Secretary of State John Kerry met Sunday with Turkish Foreign Minister Ahmet Davutoglu amid increasing concerns that Ankara is backsliding on commitments it made to Israel during a phone call arranged last month by President Barack Obama to facilitate rapprochement between Turkey and the Jewish state:
Eager to smooth the path for a restoration of ties that would lead to the return of Turkish and Israeli ambassadors to their posts, Mr. Kerry said that he had been assured by Mr. Davutoglu that the Turkish government would avoid any boastful displays of “triumphalism” in having succeeded in getting the Israelis to make concessions — which included an apology from Mr. Netanyahu. Mr. Davutoglu, however, appeared to sketch out a more ambitious set of expectations for rebuilding Israeli-Turkish relations, citing several “preconditions,” including the “lifting” of the Israeli embargo on Gaza, which he said should follow the settling of the compensation issue.
Analysts worry that Davutoglu and Turkish Prime Minister Recep Tayyip Erdogan are overcompensating in an effort to save face and to placate hardliners. The two, along with other officials from their Islamist Justice and Development Party (AKP), were maneuvered into accepting an Israeli reconciliation offer that they had long belittled as inadequate.
Journalists are increasingly pressing the State Department on both Turkish backsliding and on Erdogan’s efforts to save face, which include among other things a commitment to visiting the Hamas-controlled Gaza Strip. Last Wednesday journalists asked State Department Spokeswoman Victoria Nuland about the degree to which “the Turks seem to have backed down or seem to have backed away from what was apparently their initial promise or pledge.” The questions continued the next day, revolving around Erdogan’s trip:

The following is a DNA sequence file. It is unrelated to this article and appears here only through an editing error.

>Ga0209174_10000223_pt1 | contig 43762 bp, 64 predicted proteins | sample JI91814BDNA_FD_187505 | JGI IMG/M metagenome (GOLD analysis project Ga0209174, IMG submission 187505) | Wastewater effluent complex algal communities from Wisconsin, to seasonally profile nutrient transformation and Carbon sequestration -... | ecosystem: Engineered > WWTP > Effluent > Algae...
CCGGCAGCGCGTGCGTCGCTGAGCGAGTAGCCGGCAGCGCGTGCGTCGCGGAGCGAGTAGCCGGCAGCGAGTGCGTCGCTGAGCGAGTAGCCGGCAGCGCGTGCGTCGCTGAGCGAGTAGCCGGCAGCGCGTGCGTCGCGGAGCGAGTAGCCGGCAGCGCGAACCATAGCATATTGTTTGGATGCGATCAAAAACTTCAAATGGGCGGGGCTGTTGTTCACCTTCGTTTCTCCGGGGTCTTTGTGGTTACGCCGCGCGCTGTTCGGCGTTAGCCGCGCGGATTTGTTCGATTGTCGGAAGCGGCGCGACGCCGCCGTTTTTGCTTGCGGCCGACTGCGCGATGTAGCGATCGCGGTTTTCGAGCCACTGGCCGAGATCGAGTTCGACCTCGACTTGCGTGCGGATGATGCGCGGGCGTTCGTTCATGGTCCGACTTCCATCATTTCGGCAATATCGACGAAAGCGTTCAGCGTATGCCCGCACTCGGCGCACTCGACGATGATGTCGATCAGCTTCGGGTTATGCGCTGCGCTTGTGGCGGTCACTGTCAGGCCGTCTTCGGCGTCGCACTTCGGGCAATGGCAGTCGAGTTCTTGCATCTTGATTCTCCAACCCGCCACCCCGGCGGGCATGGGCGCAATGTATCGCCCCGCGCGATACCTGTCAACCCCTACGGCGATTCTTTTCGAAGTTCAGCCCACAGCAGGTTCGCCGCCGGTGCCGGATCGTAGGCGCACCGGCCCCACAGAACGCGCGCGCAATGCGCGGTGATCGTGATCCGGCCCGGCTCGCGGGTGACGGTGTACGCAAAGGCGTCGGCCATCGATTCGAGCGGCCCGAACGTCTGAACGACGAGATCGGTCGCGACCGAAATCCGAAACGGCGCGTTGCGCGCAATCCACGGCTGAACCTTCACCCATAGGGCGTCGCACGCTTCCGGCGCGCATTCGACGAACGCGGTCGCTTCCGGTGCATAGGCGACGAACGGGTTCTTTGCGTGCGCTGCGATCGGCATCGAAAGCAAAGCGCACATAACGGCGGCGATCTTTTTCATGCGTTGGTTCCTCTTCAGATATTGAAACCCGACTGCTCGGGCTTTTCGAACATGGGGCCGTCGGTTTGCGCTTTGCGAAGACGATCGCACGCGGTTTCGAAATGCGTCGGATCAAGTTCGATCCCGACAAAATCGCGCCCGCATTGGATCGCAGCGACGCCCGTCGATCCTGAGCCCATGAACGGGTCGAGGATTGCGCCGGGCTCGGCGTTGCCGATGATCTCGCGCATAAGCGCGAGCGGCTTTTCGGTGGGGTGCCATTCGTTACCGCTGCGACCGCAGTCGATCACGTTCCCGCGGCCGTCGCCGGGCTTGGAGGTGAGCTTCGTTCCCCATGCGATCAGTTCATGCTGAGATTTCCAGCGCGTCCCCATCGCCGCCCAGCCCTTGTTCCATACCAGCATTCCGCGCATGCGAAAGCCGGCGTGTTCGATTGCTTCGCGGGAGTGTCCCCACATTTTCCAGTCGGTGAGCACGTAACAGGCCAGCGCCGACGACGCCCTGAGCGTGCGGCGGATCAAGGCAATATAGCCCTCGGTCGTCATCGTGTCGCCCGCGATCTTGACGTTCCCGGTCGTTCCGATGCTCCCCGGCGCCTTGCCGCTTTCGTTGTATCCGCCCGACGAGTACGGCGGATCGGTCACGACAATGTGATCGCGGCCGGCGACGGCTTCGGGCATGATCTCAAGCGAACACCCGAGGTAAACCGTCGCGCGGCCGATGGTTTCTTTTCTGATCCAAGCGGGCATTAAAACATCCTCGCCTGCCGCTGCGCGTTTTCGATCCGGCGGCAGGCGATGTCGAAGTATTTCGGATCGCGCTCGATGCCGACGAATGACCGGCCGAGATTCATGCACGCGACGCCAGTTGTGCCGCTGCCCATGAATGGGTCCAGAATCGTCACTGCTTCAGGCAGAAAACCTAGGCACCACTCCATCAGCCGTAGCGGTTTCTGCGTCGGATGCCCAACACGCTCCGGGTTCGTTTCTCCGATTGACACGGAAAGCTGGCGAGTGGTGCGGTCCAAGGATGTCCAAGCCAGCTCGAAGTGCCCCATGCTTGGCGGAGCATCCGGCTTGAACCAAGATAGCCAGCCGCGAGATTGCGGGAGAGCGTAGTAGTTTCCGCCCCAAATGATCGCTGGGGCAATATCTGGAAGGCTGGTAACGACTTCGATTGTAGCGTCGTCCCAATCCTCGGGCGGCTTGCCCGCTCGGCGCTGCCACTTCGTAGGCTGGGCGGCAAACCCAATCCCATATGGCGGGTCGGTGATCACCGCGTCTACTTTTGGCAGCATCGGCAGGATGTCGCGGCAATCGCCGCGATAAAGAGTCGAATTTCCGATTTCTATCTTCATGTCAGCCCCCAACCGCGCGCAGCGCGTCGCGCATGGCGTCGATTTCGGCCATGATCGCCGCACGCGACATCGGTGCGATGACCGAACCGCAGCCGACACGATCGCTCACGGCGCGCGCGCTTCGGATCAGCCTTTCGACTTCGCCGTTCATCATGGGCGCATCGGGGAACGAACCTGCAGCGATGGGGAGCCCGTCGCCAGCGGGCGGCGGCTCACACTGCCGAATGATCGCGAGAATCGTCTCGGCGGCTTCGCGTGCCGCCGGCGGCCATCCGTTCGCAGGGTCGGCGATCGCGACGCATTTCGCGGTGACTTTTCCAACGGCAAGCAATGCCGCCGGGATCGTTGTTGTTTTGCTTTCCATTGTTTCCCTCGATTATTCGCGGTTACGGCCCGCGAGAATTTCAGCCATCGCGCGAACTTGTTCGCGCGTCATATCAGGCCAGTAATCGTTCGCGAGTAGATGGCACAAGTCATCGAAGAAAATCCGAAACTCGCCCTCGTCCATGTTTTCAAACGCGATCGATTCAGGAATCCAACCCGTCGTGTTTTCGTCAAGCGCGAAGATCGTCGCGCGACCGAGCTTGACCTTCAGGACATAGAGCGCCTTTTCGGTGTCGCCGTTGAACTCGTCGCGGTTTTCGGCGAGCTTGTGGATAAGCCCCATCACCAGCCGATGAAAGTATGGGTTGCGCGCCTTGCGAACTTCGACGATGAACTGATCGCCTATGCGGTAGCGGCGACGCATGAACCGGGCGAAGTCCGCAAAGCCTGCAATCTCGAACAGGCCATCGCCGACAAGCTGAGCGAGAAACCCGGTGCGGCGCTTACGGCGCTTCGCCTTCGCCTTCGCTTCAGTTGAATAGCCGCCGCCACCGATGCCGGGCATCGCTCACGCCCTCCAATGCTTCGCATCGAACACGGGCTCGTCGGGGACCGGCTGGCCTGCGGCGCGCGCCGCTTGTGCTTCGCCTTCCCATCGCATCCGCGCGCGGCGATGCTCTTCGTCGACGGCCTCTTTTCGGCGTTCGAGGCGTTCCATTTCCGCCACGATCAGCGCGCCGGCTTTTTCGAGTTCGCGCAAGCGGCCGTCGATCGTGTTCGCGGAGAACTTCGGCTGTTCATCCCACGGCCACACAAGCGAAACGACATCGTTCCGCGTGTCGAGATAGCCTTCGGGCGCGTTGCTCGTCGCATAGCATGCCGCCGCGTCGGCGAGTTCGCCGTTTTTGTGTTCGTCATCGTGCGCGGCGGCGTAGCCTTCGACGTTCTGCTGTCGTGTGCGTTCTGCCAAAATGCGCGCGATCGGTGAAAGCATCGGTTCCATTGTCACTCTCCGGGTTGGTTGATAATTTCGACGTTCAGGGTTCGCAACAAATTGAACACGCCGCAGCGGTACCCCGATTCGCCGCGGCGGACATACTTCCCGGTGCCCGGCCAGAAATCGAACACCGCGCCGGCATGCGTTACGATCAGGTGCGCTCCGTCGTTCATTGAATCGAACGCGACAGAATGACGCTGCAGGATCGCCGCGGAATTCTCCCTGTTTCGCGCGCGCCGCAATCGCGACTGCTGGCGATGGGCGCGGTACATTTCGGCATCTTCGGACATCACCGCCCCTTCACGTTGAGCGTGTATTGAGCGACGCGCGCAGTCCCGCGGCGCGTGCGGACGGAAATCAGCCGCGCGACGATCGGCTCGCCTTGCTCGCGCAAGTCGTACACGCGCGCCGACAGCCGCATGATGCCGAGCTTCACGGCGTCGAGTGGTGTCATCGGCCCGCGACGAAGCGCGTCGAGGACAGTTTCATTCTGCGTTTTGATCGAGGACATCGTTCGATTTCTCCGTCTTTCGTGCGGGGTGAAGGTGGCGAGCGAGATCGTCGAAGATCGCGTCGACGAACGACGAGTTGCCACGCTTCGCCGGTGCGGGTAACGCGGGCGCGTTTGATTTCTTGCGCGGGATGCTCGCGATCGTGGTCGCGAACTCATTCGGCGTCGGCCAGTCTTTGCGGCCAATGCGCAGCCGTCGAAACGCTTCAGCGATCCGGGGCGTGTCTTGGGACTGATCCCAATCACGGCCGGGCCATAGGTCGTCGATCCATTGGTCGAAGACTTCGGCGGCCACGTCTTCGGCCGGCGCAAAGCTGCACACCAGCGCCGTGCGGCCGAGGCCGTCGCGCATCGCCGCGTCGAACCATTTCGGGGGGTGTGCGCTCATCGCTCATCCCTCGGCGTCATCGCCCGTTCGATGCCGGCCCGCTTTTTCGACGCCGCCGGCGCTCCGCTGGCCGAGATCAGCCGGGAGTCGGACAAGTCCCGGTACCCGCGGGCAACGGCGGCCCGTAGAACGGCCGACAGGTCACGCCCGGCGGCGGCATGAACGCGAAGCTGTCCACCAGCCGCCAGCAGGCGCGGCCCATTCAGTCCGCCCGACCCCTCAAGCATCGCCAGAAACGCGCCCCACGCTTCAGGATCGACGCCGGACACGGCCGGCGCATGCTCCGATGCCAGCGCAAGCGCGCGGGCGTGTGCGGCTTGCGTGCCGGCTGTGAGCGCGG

QUESTION: One, related to the Secretary’s trip, particularly his stop in Turkey, are you in a position now to say who he will be meeting with? Will he see Prime Minister Erdogan?
MS. NULAND: We expect that he will see Prime Minister Erdogan.
QUESTION: Okay. And in that conversation, do you expect him to raise the Prime Minister’s plans to travel again to Gaza in the context of the rapprochement?
MS. NULAND: As I said, Matt, I do expect that the whole complex of issues surrounding Middle East peace will come up. I can’t – they have in the past talked about appropriate reconciliation, if you will, among Palestinians and our insistence that Quartet principles need to be abided by if this is going to serve the cause of peace.
QUESTION: Right. Well, could I just ask, does the Administration see a visit to Gaza by Prime Minister Erdogan, as he plans to do, in keeping with the rapprochement that the President – President Obama brokered between him and Prime Minister Netanyahu?
MS. NULAND: I don’t think I’m going to get into characterizing a visit that hasn’t yet taken place. We have in the past in our conversations with senior Turkish officials urged that any contact with Hamas be in service to the greater issue of stability and peace and that the fundamental underlying tenets of the Quartet principles be reiterated as the necessary precondition.
QUESTION: Okay. But does that mean it’s not necessarily counter to the rapprochement that was —
MS. NULAND: Again, I’m not prepared to comment at this moment on a visit that hasn’t taken place.
QUESTION: But just in a general way, I mean, isn’t Turkish – isn’t this one of the whole reasons for the rapprochement in the first place, that Turkey could play a helpful role in terms of working on Palestinian reconciliation and helping peace and stability in the region. I mean, isn’t that – wasn’t that one of the whole tenets of it?
MS. NULAND: Certainly, Turkey has significant influence with the Palestinians. It has the ability to encourage Palestinians of all stripes to accept Quartet principles and move forward on that basis. That’s a different matter than the question that Matt asked.